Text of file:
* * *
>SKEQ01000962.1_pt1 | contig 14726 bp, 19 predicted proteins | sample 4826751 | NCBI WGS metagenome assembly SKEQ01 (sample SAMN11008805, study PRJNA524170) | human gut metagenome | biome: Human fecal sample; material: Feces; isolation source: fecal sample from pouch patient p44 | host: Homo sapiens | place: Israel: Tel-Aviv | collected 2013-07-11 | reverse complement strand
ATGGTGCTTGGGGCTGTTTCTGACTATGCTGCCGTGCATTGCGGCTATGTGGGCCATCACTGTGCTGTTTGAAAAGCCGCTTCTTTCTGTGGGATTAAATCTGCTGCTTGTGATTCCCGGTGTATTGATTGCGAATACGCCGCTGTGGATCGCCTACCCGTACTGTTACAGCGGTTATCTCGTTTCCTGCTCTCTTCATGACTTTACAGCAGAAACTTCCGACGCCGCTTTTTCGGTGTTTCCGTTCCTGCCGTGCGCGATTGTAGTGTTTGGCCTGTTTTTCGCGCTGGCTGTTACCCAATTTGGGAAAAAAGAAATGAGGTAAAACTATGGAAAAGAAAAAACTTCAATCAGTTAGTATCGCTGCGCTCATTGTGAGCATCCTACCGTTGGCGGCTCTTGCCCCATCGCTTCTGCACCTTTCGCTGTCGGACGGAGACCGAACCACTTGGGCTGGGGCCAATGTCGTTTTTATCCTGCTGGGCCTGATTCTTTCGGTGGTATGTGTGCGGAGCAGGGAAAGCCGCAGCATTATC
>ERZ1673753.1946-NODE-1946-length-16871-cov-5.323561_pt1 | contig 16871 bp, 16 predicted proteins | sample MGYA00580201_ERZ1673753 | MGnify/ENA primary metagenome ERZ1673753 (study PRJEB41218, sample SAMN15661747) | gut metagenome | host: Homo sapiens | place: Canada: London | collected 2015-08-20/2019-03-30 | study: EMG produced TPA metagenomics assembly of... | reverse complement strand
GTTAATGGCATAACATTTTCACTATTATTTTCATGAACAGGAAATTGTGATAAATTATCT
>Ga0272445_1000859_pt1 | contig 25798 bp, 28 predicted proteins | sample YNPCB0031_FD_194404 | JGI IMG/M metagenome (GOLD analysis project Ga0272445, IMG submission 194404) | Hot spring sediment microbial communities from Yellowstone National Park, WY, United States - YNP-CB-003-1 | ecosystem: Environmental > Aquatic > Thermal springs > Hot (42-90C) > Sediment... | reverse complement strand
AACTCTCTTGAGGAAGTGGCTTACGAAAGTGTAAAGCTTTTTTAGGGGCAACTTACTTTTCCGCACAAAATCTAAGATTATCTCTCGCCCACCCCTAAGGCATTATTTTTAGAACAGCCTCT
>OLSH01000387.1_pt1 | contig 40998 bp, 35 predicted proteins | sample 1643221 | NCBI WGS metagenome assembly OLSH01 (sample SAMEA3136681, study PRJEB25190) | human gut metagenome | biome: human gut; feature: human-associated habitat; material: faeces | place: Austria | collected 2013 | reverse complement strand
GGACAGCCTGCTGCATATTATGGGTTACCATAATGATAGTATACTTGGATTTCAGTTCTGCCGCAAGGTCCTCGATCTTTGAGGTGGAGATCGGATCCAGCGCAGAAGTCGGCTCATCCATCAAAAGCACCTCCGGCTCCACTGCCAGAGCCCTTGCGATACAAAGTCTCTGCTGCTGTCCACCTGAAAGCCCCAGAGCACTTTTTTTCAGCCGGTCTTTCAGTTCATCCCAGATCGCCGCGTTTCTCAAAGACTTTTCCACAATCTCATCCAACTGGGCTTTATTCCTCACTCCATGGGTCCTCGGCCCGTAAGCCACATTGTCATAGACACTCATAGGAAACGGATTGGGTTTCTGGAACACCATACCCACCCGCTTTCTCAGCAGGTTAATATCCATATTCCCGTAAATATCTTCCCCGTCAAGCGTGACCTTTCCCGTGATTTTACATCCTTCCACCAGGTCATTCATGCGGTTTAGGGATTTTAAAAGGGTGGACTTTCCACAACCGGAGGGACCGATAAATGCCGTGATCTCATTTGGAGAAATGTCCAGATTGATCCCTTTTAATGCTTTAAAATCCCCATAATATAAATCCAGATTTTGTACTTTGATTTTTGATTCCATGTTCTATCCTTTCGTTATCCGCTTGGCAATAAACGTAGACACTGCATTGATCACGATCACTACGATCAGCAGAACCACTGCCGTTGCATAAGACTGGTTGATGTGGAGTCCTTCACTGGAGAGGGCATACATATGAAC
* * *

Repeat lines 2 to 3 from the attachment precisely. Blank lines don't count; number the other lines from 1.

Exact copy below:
ATGGTGCTTGGGGCTGTTTCTGACTATGCTGCCGTGCATTGCGGCTATGTGGGCCATCACTGTGCTGTTTGAAAAGCCGCTTCTTTCTGTGGGATTAAATCTGCTGCTTGTGATTCCCGGTGTATTGATTGCGAATACGCCGCTGTGGATCGCCTACCCGTACTGTTACAGCGGTTATCTCGTTTCCTGCTCTCTTCATGACTTTACAGCAGAAACTTCCGACGCCGCTTTTTCGGTGTTTCCGTTCCTGCCGTGCGCGATTGTAGTGTTTGGCCTGTTTTTCGCGCTGGCTGTTACCCAATTTGGGAAAAAAGAAATGAGGTAAAACTATGGAAAAGAAAAAACTTCAATCAGTTAGTATCGCTGCGCTCATTGTGAGCATCCTACCGTTGGCGGCTCTTGCCCCATCGCTTCTGCACCTTTCGCTGTCGGACGGAGACCGAACCACTTGGGCTGGGGCCAATGTCGTTTTTATCCTGCTGGGCCTGATTCTTTCGGTGGTATGTGTGCGGAGCAGGGAAAGCCGCAGCATTATC
>ERZ1673753.1946-NODE-1946-length-16871-cov-5.323561_pt1 | contig 16871 bp, 16 predicted proteins | sample MGYA00580201_ERZ1673753 | MGnify/ENA primary metagenome ERZ1673753 (study PRJEB41218, sample SAMN15661747) | gut metagenome | host: Homo sapiens | place: Canada: London | collected 2015-08-20/2019-03-30 | study: EMG produced TPA metagenomics assembly of... | reverse complement strand